While it’s a story I know well, I’d never read the book. I suppose I tend to think of Christmas when it’s already hard upon me, or perhaps I’m just making excuses. After all these decades I’ve finally read Charles Dickens’ A Christmas Carol. The story is so well known there’s no point in laying out the action here. A filmic version of this has been part of our family tradition for many years now and sometimes it’s difficult not to think the cinematic version has somehow got it right while the book might’ve somehow missed something. I’m generally disposed to read the book before watching the movie, but I believe I saw this as a young person and we had no Dickens in the house. Besides, who could miss the endless parodies?
It’s a ghost story, yes, but it’s primarily about redemption. It’s difficult for me to watch (or read) without getting a bit misty about the eyes. Our world, especially during the Trump years, seemed a hard and heartless place. Winter all the time while somehow being Hell also. It will take many years—perhaps I won’t live to see it—before people unlearn the bad habits they saw being modeled each and every day of those four long, long years. Every year as I watched the movie I thought, “I wonder if 45 has ever seen this?” Always the answer came back in a resounding “Humbug.” A miser who cares only for himself doesn’t change as easily as Scrooge. So the world had to suffer, and so it will suffer yet a good long time.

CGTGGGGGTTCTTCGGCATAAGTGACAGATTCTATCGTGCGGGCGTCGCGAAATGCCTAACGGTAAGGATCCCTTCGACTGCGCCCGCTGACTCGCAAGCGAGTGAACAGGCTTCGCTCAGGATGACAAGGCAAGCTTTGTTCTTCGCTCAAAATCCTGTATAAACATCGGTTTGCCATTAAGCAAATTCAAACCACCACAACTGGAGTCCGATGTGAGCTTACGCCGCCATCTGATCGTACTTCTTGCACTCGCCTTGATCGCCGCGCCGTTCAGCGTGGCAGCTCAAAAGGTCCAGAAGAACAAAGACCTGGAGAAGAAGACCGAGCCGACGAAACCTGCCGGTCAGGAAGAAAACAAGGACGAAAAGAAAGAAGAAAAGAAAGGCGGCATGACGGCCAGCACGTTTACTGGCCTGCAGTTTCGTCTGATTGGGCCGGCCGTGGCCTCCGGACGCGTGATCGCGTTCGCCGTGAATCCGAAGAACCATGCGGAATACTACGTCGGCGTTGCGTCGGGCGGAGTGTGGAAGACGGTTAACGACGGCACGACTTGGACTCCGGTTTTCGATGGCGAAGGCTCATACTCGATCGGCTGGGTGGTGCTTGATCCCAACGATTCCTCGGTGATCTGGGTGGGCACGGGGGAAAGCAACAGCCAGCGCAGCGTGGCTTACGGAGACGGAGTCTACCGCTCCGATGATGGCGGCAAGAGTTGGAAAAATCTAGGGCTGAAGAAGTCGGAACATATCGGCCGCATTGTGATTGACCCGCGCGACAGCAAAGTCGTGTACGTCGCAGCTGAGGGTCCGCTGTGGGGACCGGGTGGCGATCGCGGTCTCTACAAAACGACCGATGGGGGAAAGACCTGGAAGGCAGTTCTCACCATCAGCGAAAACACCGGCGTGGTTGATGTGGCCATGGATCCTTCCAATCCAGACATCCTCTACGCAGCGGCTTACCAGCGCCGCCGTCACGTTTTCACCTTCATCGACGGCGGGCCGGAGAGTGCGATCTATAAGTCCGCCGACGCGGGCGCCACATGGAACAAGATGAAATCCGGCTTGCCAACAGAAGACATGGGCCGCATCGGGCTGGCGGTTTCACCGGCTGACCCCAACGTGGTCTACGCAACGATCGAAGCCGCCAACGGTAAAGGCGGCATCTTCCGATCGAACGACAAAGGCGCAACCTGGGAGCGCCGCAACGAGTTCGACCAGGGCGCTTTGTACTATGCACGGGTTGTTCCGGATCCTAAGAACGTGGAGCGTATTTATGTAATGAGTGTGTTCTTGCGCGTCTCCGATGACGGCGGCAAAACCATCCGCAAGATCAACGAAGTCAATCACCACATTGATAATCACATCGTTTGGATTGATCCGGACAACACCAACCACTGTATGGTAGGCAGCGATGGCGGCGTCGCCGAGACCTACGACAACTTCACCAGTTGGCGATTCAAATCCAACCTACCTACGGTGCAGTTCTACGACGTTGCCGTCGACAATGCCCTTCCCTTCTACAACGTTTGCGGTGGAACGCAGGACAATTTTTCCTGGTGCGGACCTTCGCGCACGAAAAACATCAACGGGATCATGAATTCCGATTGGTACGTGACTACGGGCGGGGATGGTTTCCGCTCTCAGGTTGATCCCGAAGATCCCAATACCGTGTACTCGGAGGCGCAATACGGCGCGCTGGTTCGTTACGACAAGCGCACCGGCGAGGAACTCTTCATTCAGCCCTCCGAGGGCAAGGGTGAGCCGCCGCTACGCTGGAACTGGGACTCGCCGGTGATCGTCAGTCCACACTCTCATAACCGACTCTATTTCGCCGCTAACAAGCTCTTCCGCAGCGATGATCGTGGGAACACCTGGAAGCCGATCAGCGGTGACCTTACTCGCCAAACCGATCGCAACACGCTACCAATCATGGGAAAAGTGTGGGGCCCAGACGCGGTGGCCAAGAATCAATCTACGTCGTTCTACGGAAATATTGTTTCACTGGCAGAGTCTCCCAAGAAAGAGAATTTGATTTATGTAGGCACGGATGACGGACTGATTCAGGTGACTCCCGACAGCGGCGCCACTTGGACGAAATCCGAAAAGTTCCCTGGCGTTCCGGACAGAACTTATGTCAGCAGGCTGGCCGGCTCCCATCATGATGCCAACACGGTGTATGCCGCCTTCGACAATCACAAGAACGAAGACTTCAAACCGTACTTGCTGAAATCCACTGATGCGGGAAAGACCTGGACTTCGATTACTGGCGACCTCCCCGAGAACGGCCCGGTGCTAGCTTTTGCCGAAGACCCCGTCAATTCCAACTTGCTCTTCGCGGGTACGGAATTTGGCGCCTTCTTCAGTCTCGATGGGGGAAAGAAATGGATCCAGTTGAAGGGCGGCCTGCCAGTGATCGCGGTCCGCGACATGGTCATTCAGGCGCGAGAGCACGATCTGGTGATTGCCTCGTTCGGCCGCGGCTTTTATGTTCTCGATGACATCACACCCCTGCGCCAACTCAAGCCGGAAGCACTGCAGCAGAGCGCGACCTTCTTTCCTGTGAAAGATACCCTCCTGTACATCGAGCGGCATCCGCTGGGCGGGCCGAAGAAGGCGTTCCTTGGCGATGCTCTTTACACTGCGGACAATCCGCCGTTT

The thing about redemption is that it can’t be privatized. It’s on free offer to anyone who desires it. While A Christmas Carol may not be Dickens’ best work, it nevertheless bears a message well worth the repetition. Perhaps there aren’t ghosts enough in the world. We need to learn to listen. Were it not for the haunting Scrooge never would have changed. The sad part is that there are people actually of his ilk. I hold out hope for redemption to all of them. I’ve known too many people who seem to care only for themselves. I need to remind myself that they may not have the reinforcement of this tale every year. The world could perhaps be better if that were the case. Dickens clearly had fun as a writer. Sometimes it seems to get in the way. But if it makes one’s heart light in December, what can the harm be in that?